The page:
One of Scotland’s most senior civil servants has claimed he only signed up to an adultery website “out of interest in data protection issues” after being caught with his trousers down for registering with Ashley Madison.
Kenneth Hogg, who starts as the Scottish Police Authority’s interim chief officer this week, also said he paid the Ashley Madison website a one-off fee after being informed his contact details had been “captured” by his online browsing.
Ashley Madison – whose slogan is ‘Life is Short. Have an Affair’ was hit by a major breach in 2015, after hackers stole over 9.7 gigabytes of data – including information on customers’ sexual preferences, nude pictures, and real names and addresses – and dumped the details online.
Despite denials, the data breach exposed the names of a number of high profile figures. Last week it emerged that Hogg’s details were included in the leak.
An entry included a personal email address in his name, as well as his Edinburgh postcode and the last four digits of a credit card. One payment of around $15 was made with the card in April 2015, the Sunday Herald reports.
In a statement, Hogg claimed: “I looked at the company’s website when it became an international news story. I had never heard of the company until that time and looked at its website out of interest in data protection issues.
“The website told me that my contact details had been captured by my visit, and it offered me the option to have that data deleted from the website for the payment of a small one-off fee. I paid that fee at that time.”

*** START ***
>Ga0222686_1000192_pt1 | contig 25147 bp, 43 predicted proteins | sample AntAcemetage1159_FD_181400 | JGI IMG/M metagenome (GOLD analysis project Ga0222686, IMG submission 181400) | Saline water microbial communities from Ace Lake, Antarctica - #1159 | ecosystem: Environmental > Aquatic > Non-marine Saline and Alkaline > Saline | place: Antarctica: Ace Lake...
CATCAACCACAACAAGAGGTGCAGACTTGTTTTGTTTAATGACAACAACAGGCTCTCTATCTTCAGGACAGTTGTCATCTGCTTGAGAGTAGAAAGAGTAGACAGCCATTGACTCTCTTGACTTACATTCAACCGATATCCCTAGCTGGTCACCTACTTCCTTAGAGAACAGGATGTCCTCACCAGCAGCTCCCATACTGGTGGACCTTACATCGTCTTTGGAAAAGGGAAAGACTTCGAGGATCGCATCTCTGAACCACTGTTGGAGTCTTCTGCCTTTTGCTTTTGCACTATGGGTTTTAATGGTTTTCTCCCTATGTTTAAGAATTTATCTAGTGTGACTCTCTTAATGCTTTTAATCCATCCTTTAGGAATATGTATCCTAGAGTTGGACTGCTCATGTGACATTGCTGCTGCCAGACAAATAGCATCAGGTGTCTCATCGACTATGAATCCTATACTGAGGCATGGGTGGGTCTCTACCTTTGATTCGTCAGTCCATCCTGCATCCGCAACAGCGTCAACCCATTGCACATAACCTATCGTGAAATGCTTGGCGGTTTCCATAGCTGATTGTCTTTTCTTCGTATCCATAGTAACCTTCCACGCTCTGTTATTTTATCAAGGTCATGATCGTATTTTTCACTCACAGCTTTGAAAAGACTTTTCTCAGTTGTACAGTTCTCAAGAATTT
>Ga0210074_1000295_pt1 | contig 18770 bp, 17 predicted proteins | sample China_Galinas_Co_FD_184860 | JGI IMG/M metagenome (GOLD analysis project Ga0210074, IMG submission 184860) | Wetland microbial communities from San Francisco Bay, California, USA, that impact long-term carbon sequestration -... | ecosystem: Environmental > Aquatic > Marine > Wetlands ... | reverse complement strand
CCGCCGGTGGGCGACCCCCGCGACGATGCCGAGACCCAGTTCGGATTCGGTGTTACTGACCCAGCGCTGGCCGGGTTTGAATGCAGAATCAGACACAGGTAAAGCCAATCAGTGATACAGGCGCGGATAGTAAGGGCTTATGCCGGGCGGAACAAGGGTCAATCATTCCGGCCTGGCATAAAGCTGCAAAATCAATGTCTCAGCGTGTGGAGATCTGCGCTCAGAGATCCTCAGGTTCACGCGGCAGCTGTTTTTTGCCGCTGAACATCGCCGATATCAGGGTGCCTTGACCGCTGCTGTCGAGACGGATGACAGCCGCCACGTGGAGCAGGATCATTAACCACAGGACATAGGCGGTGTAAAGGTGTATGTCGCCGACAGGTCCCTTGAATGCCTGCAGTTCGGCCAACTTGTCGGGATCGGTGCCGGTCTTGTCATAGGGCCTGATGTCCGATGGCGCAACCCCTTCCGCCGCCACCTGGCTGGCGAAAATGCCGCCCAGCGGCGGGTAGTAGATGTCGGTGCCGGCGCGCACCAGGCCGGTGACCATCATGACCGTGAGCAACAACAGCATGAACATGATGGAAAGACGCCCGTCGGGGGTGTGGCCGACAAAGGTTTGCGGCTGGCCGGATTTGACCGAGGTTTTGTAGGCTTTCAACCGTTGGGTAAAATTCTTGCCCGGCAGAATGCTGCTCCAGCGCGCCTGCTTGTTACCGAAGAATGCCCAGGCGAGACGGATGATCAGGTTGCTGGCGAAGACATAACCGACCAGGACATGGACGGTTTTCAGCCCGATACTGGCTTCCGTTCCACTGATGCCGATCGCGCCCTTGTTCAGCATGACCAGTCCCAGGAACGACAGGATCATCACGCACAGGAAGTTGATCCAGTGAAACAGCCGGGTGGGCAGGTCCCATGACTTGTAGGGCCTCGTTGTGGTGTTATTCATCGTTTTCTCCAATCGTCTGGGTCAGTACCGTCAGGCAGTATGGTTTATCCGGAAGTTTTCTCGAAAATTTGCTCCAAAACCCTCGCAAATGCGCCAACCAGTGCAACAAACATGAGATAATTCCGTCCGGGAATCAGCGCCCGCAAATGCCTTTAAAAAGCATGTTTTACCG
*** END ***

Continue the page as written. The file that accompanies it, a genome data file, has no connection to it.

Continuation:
He added: “That is the only reason that any financial details pertaining to me could be held by the website and I have never made any other payments to this website for any other purpose, nor to any other site of a similar nature. This was my only interaction with that website and that company.
“I was not aware that these various elements of personal data were accessible within hacked data that is in the public domain, and I have taken appropriate steps to further protect and secure my personal information.”
Graeme Pearson, the former head of the Scottish Crime and Drug Enforcement Agency, said he accepted his Hogg’s explanation, even though it is only members who pay a sign-up fee. He said: “It’s a great example of folk in positions of power having to be very careful about their access to websites, even for research purposes. This should always be done through your own organisation, rather than on a personal computer.”
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